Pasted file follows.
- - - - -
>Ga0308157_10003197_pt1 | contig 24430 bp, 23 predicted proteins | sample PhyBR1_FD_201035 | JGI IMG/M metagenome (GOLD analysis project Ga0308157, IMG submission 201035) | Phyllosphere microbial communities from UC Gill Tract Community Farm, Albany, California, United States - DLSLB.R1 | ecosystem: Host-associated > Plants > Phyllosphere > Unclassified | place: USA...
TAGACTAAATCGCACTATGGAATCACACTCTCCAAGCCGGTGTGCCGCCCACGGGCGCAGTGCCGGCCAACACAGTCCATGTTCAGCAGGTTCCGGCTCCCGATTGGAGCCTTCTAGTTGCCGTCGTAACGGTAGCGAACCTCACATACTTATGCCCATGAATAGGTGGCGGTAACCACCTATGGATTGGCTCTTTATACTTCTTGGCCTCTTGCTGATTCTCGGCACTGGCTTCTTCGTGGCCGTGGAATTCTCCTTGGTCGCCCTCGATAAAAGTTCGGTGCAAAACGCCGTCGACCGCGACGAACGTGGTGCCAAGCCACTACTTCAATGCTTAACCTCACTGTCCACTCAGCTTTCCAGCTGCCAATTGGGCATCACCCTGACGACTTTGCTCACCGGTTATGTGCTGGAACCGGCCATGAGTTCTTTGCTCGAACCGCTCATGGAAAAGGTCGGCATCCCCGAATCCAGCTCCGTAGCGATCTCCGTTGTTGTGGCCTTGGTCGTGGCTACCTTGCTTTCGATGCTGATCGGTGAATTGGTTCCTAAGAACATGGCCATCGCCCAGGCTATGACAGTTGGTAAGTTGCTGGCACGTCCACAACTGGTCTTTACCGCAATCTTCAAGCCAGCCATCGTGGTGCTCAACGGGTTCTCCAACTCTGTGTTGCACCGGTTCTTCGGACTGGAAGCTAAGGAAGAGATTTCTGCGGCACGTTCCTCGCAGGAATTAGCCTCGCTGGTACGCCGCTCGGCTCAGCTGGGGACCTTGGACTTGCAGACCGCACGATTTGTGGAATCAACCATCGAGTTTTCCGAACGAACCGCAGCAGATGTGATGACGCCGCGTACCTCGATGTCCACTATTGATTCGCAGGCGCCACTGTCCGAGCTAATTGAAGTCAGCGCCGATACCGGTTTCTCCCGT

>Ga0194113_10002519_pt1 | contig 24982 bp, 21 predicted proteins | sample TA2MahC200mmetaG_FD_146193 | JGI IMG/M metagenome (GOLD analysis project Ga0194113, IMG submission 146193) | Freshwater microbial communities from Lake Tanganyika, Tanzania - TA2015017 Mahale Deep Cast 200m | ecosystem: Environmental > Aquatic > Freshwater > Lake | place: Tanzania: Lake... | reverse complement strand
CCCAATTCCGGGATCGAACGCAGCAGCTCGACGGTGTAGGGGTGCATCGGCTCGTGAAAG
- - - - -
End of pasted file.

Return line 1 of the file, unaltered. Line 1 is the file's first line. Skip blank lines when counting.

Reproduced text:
>Ga0308157_10003197_pt1 | contig 24430 bp, 23 predicted proteins | sample PhyBR1_FD_201035 | JGI IMG/M metagenome (GOLD analysis project Ga0308157, IMG submission 201035) | Phyllosphere microbial communities from UC Gill Tract Community Farm, Albany, California, United States - DLSLB.R1 | ecosystem: Host-associated > Plants > Phyllosphere > Unclassified | place: USA...